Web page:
Jon: It is part of its charm, and I'm really proud of it — the fact that two kids made it in 85 hours in their parent's basement. We had to do it that way because we couldn't find anyone else to do it with us.

Ethan: It took Math and Physics Club like 85 hours to make our first EP and we wish it was as good as Failure!

The Posies and Math and Physics Club. Photo by Christopher Nelson.Ken: We were pretty unique because in the eighties there was a lot of stuff that was just so full of shit going on. It was a decade of full of embarrassment and horrible atrocities against music. One of the greatest achievements of the Sub Pop grunge revolution was its ability to point out some of the most poserific stuff going on as laughable. Also in 1987 when we were trying to find people to play with, we weren't trying to be part of a certain scene like Goth or Metal or anything. People didn't know what to make of us. They didn't know you could just base something on the music.

James: You just wanted to be a couple of guys writing catchy pop songs.

Ken: Yeah, that just wasn't enough for a lot of people.

Ethan: But that changed for you pretty quickly. It seems like each album was a fairly large musical step away from the previous album. You can really hear the growth in your recently released box set.

Ken: Yeah, it would have been interesting if we didn't make a record for the first two years. I mean, in 1988 when we made Failure we hadn't even heard of Big Star or things like that. It probably would have made a big difference if people hadn't of had that image of us initially.

Jon: I guess that's what is weird for me, that aspect of sort of semi-growing up in public and not getting a chance to woodshed before getting it out there for people. I'm glad it worked out, but it's like having your high school year book photo out there for people to look at. For the rest of your life people are going to look back and judge you on that. Most people can get away with that being shoved in a drawer somewhere. Ours is out there, for better or for worse, for everyone to see.

James: We're so happy to have had that record to grow up with.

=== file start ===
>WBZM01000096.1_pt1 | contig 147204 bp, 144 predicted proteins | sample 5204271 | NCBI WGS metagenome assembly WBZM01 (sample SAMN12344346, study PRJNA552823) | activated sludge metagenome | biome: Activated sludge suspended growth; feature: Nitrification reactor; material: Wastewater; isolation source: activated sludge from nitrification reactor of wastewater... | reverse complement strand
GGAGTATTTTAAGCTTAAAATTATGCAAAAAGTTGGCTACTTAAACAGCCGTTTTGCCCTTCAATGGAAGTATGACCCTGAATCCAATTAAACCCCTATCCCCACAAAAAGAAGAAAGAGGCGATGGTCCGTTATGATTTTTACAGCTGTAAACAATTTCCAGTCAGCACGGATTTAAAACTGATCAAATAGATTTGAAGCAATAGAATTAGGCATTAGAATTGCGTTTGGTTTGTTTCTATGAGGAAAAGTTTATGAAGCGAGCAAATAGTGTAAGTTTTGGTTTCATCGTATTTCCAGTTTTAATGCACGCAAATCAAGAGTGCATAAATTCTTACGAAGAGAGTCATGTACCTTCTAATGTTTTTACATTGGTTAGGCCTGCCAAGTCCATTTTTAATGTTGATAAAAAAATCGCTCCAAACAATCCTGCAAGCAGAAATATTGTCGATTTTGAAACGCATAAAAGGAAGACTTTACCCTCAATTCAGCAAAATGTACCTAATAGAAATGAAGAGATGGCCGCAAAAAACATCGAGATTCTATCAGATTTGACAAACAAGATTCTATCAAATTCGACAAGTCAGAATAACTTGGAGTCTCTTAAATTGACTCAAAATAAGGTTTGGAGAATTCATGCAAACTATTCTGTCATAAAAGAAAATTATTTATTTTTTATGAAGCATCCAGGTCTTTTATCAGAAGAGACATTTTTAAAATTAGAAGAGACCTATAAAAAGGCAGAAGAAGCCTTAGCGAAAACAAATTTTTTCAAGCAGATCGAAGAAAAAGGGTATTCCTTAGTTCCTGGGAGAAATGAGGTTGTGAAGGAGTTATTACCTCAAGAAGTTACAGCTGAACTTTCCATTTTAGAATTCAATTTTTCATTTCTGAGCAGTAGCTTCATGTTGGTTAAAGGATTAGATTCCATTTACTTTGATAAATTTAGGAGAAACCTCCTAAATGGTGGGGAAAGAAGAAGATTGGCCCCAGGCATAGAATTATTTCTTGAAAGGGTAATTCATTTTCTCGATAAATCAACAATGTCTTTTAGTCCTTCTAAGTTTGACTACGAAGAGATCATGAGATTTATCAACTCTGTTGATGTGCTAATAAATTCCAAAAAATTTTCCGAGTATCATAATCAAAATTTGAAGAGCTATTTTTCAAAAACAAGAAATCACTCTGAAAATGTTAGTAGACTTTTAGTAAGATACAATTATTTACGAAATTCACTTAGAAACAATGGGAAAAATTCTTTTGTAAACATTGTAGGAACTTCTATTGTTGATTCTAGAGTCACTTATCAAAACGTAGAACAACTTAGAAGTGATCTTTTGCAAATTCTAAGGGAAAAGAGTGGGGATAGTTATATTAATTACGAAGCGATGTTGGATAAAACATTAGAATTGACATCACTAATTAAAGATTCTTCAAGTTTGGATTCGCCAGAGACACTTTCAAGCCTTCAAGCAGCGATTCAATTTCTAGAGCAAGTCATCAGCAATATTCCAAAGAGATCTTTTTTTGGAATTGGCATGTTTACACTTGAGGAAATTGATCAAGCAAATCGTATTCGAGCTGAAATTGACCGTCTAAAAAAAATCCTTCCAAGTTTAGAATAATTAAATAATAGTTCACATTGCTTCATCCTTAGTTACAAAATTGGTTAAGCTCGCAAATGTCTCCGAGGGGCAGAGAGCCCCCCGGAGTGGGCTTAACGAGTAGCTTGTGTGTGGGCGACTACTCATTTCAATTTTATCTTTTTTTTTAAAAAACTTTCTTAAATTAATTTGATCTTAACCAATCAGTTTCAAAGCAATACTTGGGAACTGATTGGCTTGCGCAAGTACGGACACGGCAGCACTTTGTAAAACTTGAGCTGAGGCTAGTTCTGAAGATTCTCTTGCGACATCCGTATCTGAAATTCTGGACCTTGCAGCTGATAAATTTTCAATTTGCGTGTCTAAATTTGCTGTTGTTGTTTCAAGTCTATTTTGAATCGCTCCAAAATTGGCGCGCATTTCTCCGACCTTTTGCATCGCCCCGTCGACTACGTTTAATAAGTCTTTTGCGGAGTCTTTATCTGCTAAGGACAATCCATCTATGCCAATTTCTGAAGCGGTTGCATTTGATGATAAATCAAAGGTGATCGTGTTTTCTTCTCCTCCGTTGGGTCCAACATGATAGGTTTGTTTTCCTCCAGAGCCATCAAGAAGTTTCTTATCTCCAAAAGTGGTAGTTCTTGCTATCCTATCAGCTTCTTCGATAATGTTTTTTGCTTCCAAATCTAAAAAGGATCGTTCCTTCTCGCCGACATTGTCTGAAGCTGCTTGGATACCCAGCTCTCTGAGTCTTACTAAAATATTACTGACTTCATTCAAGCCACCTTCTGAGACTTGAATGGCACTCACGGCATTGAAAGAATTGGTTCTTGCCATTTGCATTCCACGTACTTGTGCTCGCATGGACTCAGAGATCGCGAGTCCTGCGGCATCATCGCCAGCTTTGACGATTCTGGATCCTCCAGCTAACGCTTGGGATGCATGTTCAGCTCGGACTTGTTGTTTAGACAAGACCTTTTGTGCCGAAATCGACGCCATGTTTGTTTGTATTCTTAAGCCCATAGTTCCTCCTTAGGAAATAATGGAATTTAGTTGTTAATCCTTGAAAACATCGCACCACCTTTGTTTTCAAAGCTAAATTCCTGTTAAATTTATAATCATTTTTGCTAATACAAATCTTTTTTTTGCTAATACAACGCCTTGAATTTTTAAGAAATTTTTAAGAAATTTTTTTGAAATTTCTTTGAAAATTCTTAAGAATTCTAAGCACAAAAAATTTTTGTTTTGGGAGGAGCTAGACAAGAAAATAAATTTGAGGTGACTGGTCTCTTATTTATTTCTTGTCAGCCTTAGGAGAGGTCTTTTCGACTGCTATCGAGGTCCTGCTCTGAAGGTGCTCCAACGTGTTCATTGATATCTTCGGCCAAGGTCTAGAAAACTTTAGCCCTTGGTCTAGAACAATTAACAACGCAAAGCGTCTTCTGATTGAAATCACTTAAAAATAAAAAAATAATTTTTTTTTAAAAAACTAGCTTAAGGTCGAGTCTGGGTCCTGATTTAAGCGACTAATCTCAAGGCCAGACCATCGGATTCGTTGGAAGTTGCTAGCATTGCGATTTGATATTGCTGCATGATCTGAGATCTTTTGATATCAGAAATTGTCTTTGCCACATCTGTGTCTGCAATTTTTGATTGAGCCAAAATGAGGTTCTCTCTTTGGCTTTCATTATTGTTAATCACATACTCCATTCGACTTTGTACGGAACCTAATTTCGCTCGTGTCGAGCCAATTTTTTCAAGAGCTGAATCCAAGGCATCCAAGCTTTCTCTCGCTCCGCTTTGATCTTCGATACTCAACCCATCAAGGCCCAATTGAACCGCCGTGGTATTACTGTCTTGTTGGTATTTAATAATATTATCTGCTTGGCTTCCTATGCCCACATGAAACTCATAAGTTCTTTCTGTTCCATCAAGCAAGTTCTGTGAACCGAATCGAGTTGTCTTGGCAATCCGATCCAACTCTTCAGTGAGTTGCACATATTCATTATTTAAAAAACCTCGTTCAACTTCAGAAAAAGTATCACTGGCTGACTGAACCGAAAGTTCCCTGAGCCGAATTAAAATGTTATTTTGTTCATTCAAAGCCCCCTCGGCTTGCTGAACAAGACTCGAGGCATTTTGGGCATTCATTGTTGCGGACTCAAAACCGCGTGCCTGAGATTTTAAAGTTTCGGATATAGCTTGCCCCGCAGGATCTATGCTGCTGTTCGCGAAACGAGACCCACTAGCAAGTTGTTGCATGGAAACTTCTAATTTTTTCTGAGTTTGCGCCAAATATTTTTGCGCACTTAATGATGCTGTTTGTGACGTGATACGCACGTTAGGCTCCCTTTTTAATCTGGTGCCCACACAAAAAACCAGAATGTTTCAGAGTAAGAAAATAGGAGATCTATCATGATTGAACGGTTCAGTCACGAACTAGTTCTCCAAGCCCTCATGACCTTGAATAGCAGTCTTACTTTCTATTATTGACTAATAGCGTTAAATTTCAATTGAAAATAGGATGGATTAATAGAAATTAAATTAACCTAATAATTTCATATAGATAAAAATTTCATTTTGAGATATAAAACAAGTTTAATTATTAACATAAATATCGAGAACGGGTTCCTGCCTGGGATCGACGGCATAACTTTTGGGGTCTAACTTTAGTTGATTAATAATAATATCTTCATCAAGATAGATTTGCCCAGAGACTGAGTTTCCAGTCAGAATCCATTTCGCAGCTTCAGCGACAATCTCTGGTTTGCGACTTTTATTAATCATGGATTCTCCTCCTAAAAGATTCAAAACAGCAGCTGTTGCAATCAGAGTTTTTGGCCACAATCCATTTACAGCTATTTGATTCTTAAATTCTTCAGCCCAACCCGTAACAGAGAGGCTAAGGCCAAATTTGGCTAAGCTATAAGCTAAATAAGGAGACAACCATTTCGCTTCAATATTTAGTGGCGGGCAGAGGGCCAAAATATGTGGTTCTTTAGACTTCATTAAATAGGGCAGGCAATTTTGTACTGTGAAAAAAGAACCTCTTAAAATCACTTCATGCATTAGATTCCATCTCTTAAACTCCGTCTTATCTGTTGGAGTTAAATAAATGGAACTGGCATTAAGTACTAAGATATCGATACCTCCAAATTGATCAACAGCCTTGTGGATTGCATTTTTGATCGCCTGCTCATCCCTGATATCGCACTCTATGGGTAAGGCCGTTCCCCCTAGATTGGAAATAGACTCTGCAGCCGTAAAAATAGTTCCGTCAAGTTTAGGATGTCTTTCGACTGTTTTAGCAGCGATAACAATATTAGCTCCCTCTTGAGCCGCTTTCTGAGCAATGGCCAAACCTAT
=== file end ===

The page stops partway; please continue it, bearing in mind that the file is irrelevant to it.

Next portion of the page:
Jon: That's really cool. I guess being one of the guys that did it it's hard to have that perspective. Where the Posies get really good for me was Frosting on the Beater. That was easily one of my faves. I think a lot of it has to do with the experience of going through it. Dear 23 is a cool record, but I think we were trying so hard to make our first major label record. We were justifiably excited by all the attention and getting to make a record in a studio with a producer we had always wanted to work with.

James: Alright, last question. You've had the opportunity to play with tons of great bands from Big Star to Cheap Trick and you've worked with a lot of musicians you admire and have influenced you over the years. Is there anyone you haven't had a chance to meet or work with who would it be?

Ethan: Shatner?

Jon: Done!

Ken: I had an interviewer ask me that question recently and the answer was obvious once I though about it: Barry Gibb. If I could write a song with that guy it would be bad ass.

James: So for you in that particular instance is it the songwriting?

Ken: Yeah, I think he's someone who can apply themselves to a lot different situations and there is something real about . it. They went into this disco era, but those songs are all believable. I'm sure they were into soul music, who isn't really, but actually managed to be convincingly funky for white guys from the Isle of Man.

Ethan: They're styled as a disco band but you can tell there a good song under there.

Ken: And their chord progressions are wicked.

Math and Physics Club. Photo by Christopher Nelson.Ethan: What about you, Jon?

Jon: I was going to say Roy Wood.

Ethan: From The Move.

Jon: Yeah, another guy that's always fascinated me is Gerry Rafferty but I don't know why.

Ethan: The Beaver Brown guy?

Jon: No, not John Cafferty.

Ken: You don't get many set ups like that!

Jon: Ok, I'm going to stick with Roy Wood.

Thanks to Jon and Ken for taking a moment from their demanding rock star calendars to chat with two overly enthusiastic fans from Math and Physics Club. The Posies new album "Every Kind of Light" is now on release from Rykodisc along with a full raft of European shows scheduled this summer. Welcome back, Posies!